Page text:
The City of Richfield received Trail Blazer Award
On Monday, April 22, Ward 2 Councilmember Edwina Garcia accepted the Trail Blazer Award on behalf of the City of Richfield at the TRAIL annual meeting.
TRAIL provides transportation for adults with developmental disabilities living in Bloomington, Eden Prairie, Edina and Richfield. The nonprofit organization transports riders to recreation, leisure and educational programs offered by Adaptive Recreation & Learning Exchange (AR&LE).
All programs are specifically designed to meet the needs of people with developmental disabilities, providing the independence to enrich their lives, mentally, creatively and socially.
“TRAIL does a great job at assisting adults with developmental disabilities in gaining increased access to city programs, community events and other services,” said Councilmember Edwina Garcia. “As a city, we are proud of our adaptive recreation and learning exchange programs. TRAIL riders participate, learn and enjoy the programs offered."
The Trail Blazer Award has been presented since 2016 and is conferred to individuals or organizations in recognition of their passion and commitment to supporting the independent spirit of TRAIL riders and AR&LE programs.
Transportation is expensive and its cost can be prohibitive to some residents who are interested in accessing city programming.
The average TRAIL rider would have to pay at least $10 per round trip to attend an AR&LE program if they were paying a market-rate price. However, because of TRAIL, riders only pay $2 per round trip.
Plus, TRAIL bus drivers provide door-to-door pick-up and drop-off, as well as assisting in the transportation of personal recreation equipment, such as bowling balls and golf clubs.
Last year, 136 of TRAIL’s 214 bus trips involved bringing riders to Richfield programming, including bowling, cardio fitness and walking club.
“TRAIL enables riders to be more active and social in the community,” explained recreation supervisor Ann Jindra, who overseas Richfield’s adaptive recreation programming. “Transportation is a common barrier for residents with disabilities. TRAIL helps remove that barrier.”
TRAIL is the recipient of one of Richfield’s social services grants, which enhance municipal services by partnering with local nonprofit organizations.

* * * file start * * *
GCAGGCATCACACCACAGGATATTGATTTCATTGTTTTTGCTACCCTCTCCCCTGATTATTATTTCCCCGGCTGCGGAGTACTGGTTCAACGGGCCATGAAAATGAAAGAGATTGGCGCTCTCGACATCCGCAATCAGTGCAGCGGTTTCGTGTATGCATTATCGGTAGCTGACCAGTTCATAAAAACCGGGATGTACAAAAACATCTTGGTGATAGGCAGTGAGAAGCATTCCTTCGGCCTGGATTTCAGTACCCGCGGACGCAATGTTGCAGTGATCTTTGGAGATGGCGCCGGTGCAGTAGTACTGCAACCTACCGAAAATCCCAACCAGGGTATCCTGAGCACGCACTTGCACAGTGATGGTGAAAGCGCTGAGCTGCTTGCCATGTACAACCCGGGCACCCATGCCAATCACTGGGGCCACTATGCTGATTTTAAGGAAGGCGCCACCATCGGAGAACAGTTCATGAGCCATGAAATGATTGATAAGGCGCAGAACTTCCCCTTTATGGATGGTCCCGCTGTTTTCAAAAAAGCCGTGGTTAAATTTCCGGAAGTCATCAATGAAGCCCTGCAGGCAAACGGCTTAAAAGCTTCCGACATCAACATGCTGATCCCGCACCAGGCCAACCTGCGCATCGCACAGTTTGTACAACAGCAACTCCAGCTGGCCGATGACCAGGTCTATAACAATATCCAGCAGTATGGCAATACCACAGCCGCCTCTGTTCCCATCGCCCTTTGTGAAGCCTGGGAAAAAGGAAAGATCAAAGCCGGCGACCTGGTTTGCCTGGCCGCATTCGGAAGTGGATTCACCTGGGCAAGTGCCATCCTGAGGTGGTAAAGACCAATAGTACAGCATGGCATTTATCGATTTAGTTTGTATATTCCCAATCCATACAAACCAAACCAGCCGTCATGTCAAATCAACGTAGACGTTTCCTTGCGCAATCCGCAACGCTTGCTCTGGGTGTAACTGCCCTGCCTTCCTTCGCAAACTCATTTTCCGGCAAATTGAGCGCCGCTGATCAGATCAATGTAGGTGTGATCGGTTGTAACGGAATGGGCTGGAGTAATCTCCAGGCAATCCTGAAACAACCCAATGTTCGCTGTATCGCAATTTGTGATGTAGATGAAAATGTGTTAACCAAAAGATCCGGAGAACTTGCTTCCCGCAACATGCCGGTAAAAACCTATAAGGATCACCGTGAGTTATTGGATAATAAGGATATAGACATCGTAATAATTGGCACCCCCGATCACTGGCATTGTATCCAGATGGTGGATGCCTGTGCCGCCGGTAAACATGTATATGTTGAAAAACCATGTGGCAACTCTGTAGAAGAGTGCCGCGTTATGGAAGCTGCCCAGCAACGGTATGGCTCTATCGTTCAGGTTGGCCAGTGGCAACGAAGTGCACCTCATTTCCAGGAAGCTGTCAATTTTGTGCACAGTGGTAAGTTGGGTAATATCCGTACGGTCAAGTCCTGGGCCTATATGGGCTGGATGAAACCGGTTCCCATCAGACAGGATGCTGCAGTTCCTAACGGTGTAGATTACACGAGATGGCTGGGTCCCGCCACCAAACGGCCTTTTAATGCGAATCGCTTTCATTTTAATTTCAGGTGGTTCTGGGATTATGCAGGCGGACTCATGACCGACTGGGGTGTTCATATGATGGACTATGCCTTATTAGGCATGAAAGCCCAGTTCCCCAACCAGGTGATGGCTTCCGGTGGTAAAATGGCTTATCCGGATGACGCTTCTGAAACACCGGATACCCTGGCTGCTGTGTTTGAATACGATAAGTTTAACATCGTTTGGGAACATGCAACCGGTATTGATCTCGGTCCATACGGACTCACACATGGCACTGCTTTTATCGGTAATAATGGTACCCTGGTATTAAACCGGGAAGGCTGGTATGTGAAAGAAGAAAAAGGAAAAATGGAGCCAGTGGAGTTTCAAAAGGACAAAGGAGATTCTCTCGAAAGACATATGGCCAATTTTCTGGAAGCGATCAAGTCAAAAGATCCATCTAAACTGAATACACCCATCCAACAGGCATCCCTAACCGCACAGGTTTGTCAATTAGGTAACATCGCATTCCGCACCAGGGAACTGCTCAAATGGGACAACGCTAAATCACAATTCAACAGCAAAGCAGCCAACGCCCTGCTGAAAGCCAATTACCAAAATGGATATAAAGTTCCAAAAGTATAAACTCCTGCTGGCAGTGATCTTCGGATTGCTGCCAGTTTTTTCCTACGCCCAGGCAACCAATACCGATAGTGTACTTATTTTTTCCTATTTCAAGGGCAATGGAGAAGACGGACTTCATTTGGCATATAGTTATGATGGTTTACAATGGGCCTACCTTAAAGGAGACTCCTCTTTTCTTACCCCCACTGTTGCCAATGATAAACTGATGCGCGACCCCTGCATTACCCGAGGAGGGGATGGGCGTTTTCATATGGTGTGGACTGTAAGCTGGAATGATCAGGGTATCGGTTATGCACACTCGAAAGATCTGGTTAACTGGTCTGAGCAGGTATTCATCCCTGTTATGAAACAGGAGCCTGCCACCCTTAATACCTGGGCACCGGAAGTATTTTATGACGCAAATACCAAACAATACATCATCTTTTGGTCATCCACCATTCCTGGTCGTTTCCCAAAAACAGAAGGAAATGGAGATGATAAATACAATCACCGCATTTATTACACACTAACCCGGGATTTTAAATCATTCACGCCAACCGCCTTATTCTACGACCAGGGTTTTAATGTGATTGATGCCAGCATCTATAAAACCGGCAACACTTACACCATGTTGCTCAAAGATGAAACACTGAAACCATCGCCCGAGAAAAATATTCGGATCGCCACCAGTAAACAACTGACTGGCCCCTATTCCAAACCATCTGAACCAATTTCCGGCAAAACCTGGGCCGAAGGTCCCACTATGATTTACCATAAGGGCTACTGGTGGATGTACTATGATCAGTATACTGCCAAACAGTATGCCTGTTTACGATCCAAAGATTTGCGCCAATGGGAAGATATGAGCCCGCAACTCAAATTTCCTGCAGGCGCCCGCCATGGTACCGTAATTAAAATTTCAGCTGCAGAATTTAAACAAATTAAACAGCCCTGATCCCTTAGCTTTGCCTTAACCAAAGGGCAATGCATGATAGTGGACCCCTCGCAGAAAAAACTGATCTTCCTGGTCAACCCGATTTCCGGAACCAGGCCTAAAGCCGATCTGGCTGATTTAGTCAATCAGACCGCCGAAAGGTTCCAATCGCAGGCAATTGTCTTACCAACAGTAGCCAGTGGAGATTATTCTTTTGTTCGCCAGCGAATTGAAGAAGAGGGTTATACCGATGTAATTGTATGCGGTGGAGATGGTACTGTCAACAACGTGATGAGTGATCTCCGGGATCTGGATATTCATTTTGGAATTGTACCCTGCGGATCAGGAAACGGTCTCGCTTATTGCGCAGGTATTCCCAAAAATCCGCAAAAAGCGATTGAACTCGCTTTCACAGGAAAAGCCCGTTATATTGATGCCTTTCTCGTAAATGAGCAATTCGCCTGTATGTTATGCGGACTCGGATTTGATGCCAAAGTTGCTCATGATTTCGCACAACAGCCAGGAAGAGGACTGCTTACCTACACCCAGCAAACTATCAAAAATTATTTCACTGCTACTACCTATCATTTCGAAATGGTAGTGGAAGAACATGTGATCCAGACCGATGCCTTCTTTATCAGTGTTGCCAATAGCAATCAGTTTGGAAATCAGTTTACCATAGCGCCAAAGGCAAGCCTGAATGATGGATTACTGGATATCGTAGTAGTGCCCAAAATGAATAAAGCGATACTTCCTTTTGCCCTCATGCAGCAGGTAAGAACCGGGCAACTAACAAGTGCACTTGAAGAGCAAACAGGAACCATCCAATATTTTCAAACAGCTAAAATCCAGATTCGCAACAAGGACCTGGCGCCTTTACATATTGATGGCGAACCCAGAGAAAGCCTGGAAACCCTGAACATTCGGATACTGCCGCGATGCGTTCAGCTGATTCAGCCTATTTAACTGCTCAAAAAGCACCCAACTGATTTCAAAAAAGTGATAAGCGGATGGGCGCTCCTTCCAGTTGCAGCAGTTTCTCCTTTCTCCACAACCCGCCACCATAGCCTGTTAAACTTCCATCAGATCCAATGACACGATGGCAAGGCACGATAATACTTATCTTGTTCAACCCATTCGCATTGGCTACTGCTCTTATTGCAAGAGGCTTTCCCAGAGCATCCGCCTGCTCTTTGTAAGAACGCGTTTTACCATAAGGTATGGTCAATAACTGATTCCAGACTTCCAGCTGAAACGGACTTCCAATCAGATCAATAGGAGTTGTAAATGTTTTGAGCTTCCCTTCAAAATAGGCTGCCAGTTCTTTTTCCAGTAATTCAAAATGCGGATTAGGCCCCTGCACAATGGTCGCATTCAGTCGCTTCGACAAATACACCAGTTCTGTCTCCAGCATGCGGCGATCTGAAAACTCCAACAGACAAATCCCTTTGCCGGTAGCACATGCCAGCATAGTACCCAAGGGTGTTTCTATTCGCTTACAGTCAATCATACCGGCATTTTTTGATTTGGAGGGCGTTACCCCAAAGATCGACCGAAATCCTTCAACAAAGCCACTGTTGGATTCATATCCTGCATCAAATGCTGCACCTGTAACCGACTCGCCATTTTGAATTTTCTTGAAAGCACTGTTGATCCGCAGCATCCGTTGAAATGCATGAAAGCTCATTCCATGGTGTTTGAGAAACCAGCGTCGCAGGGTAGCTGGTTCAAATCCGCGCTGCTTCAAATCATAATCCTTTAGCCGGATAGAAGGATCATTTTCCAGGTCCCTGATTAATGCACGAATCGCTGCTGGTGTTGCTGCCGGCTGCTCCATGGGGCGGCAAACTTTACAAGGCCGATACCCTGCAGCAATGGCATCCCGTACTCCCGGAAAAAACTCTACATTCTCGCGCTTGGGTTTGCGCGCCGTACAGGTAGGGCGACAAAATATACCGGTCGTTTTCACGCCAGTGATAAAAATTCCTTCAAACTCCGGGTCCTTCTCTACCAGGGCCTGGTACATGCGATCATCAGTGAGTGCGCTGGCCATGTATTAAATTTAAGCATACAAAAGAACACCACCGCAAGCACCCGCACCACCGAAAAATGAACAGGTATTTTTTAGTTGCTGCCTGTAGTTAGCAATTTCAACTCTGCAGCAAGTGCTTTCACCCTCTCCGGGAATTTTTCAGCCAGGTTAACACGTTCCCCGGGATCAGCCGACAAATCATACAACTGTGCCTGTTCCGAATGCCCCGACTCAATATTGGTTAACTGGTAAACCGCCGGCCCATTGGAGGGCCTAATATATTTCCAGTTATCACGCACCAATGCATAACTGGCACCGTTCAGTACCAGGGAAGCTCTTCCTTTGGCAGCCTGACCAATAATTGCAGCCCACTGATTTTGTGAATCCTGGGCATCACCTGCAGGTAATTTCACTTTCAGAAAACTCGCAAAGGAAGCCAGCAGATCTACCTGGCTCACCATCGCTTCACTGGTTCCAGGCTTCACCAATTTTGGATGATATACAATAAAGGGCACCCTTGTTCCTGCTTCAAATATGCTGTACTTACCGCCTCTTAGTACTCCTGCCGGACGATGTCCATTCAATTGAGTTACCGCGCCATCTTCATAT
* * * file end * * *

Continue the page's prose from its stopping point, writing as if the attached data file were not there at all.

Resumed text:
Annually, the City of Richfield provides grants to nonprofit organizations totaling more than $70,000. These grants range in value from $500 to $16,000.
Since 2012, TRAIL has received $21,975 from the City of Richfield in the form of social services grants.
“The funding TRAIL receives through the social services grant program makes a significant impact in the lives of our riders,” remarked TRAIL president Michelle Veith. “We strive to offer as many buses as possible to riders interested in accessing city programming. However, without the assistance of grants, like the one we receive from the city, we would either have to offer reduced services or raise rates on our riders.”
Two of TRAIL’s busiest riders are both Richfield residents. During 2018, Richfield resident Andy utilized TRAIL transportation 119 times, which won him the designation of top rider. Another Richfield resident, Gretchen, came in third with 109 rides.
“It is not uncommon for half of our AR&LE program participants to be TRAIL riders,” said Jindra. “These riders are an integral part of every adaptive program we offer. Our programs would not be thriving without the assistance of TRAIL.”
To learn more about TRAIL visit: www.ridetrail.org
For more information about Richfield social services grants, visit: www.richfieldmn.gov/departments/community-development/human-services